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BEST AH review ever!!!
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I would say about 50% of the things you claim are random either explicitly are not random or do not have to be. I don't know what game you have been playing...
But that 50/50 strategy/fate mix is what is exciting in most games and I think Arkham Horror delivers it well. It is like life, you prepare as well as possible to face an unknown series of events in a mostly understood environment. That pretty much sums up my existence. If you want to know the meaning of life then forget the Buddha because I just told you.
And it is Arkham Horror.
Oh Yeah.
Baby.
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vazquezramos wrote:
I want to be the first to congratulate you for your review. I just can't understand how Arkham Horror is so high on the bgg list. I believe Lovecraft is so good that anything with his name on it is, by chain reaction, good. But the fans forget about game mechanics... yuk


Nonsense. thumbsdownthumbsdownthumbsdown
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To those of us who actually like Risk, "why this is worse then Risk" is a very logical statement.

For some of us [and probably a minority based on what I have read here] Risk was, and is, still a great experience for us. Perhaps not the best game, but considering its history, its significance in our development of board games, and its availability in nearly every house one visits, it is near the top for top games in my own opinion. That being said, there are MANY games that are worse then Risk... and that isn't necessarily a bad thing.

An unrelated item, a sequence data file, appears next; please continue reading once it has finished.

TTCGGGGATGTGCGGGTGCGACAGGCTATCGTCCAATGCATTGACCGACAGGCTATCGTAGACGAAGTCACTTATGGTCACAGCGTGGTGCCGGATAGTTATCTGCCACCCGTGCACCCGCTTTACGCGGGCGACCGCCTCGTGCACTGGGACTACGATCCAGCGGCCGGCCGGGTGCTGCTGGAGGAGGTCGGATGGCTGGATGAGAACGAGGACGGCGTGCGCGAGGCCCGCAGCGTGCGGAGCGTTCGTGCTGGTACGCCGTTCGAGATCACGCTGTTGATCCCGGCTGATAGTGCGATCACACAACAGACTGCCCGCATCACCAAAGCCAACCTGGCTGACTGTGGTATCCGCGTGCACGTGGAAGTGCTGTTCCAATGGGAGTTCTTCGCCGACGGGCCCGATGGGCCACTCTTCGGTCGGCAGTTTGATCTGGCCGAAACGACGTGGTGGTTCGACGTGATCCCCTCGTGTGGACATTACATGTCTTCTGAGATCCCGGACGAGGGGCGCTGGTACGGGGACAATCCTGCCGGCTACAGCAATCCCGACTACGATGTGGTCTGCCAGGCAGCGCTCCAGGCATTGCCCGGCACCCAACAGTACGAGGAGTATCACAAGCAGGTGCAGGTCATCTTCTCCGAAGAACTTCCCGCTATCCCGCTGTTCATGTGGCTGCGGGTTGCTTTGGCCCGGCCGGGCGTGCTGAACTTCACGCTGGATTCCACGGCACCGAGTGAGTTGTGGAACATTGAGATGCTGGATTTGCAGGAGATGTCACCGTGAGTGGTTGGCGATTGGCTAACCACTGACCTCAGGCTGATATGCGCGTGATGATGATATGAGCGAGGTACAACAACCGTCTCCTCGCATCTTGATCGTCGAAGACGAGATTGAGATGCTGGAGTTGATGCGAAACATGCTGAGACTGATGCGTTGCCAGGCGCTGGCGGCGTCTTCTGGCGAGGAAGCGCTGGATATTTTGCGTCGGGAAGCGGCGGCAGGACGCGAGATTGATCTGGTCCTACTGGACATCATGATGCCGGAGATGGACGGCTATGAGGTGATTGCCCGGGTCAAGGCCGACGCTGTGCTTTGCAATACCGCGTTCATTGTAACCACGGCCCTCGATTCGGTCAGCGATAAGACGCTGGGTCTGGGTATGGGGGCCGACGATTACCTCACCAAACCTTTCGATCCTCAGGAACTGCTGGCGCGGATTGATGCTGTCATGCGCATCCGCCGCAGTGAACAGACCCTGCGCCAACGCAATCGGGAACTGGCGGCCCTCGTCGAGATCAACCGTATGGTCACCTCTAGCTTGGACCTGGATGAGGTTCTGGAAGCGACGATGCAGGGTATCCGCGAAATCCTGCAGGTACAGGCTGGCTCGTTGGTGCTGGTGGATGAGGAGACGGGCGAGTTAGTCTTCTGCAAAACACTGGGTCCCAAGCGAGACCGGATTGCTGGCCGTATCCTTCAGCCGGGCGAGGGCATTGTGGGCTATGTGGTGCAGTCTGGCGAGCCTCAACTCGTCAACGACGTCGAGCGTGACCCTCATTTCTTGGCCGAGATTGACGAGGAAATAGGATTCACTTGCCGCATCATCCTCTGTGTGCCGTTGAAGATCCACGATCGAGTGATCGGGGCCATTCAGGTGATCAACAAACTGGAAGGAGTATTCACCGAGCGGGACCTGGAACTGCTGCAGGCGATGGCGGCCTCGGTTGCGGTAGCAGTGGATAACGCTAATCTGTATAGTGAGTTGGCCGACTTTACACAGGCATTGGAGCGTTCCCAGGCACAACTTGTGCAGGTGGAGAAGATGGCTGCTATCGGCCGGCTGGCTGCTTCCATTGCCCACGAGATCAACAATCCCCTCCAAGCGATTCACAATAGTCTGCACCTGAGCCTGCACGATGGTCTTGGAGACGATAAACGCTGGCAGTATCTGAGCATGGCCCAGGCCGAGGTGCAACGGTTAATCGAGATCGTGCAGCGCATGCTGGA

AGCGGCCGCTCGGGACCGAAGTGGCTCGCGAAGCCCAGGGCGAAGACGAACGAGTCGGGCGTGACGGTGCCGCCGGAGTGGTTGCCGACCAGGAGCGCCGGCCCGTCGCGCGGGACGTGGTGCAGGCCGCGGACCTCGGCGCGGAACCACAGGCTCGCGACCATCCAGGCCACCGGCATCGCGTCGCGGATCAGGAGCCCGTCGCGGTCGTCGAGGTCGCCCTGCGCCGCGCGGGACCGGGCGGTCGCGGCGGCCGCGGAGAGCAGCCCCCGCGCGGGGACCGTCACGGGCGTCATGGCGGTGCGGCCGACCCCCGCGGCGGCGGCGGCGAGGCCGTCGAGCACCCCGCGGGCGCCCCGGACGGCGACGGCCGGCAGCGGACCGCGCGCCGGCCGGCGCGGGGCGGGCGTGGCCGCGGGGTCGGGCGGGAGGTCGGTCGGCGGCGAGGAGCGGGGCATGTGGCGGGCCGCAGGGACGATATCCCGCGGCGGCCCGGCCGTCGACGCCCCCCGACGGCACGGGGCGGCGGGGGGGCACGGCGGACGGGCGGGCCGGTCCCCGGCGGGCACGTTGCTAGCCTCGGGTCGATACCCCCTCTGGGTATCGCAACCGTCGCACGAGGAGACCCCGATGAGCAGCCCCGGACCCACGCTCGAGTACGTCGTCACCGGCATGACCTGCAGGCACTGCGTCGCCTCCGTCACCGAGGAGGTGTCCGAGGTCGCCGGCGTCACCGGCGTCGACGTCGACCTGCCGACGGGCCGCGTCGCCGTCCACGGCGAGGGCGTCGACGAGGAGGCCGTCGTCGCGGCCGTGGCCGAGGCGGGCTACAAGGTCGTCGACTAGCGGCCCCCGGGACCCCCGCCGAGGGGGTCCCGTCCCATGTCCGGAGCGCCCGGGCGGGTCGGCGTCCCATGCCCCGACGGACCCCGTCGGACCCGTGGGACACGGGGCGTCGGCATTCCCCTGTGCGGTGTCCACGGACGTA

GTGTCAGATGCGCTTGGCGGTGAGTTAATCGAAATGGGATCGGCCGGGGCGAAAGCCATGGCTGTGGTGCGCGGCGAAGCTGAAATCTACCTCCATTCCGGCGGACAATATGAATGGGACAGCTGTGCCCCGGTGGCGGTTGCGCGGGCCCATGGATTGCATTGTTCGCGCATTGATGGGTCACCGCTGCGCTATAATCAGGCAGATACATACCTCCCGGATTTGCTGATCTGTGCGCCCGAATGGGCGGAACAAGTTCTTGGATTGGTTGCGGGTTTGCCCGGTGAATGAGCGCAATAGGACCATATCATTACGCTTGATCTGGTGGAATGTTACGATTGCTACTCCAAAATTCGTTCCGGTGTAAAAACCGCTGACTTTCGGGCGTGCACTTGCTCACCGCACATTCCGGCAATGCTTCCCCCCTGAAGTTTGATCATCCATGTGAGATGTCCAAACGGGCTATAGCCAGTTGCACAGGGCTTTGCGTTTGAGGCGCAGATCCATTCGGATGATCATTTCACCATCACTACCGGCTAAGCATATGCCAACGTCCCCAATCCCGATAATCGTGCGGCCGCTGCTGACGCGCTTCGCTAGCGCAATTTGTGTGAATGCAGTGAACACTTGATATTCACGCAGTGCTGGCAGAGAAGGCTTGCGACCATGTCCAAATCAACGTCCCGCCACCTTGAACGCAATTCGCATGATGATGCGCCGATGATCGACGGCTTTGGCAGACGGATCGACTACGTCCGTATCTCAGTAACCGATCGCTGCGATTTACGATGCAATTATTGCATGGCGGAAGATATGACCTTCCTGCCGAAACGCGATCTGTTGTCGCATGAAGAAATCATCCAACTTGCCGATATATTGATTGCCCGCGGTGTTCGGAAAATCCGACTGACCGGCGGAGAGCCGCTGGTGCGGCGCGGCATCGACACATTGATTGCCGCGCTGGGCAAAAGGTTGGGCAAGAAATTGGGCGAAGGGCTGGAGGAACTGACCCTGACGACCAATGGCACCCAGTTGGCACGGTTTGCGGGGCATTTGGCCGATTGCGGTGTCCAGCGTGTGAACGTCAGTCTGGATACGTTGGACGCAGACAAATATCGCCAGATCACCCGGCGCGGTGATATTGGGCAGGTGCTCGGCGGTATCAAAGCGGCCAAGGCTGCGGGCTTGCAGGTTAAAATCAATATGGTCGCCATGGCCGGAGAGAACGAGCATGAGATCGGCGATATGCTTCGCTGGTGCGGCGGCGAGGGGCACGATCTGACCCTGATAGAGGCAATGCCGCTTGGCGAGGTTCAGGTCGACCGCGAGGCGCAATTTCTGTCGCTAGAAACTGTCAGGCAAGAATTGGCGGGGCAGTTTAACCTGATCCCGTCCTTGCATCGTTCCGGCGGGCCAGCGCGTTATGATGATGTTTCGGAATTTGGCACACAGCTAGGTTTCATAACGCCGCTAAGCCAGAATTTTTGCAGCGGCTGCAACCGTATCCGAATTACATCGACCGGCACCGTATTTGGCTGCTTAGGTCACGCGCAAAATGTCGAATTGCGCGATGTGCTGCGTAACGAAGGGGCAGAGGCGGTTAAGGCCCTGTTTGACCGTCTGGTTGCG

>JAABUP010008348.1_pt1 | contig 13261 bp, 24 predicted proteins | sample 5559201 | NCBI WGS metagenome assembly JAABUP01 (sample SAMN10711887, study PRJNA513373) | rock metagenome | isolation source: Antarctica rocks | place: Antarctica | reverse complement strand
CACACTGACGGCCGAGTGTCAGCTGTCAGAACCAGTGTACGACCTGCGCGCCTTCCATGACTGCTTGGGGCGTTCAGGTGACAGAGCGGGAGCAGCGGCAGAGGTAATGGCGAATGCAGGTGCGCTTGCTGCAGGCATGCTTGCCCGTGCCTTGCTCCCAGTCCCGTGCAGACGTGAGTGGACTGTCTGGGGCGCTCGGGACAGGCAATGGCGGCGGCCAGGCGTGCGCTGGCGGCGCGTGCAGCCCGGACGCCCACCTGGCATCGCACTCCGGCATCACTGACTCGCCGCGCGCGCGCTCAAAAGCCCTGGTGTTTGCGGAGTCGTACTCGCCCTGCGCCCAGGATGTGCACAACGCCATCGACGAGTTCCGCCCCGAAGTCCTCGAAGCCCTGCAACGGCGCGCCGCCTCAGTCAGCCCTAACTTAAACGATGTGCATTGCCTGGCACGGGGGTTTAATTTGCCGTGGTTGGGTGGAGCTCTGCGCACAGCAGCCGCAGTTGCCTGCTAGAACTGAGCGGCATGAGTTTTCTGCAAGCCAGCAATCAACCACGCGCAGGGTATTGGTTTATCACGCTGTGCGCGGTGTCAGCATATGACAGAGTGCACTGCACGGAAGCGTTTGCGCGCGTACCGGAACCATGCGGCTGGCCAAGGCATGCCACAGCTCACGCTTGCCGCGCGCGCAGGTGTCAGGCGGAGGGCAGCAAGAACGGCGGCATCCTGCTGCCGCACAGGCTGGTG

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I agree with your observations, but disagree on the conclusions...

- The game has many random elements. Yupp. It has, because it's not an exercise in strategic thinking like Chess or Axis & Allies or whatever. The random elements are there for replay value and for fun. They add to the chaos. That may or may not be anyone's cup of tea, but it's not an objective general flaw (or every game that involves dice would be flawed).

By the way, if you don't like random investigators and GOOs, why don't you just hand-pick them? Because the game gets too easy with a team of kick-ass investigators and a weak GOO? Go figure.


- Lack of meaningful decisions. Well. There are quite a few decisions to make, like "which gates need to be closed/sealed fast", "who of us is going to accumulate clue tokens for 'standard' gate sealing", "who gets the money we need to buy some elder signs", "who's lurking around the church trying to bless someone", or maybe even "who of you armed bastards can take out that monster that's too tough for my lame nun and forces me to take long detours? Nobody? Well, ok, maybe I'll go for a nice fast police car than...".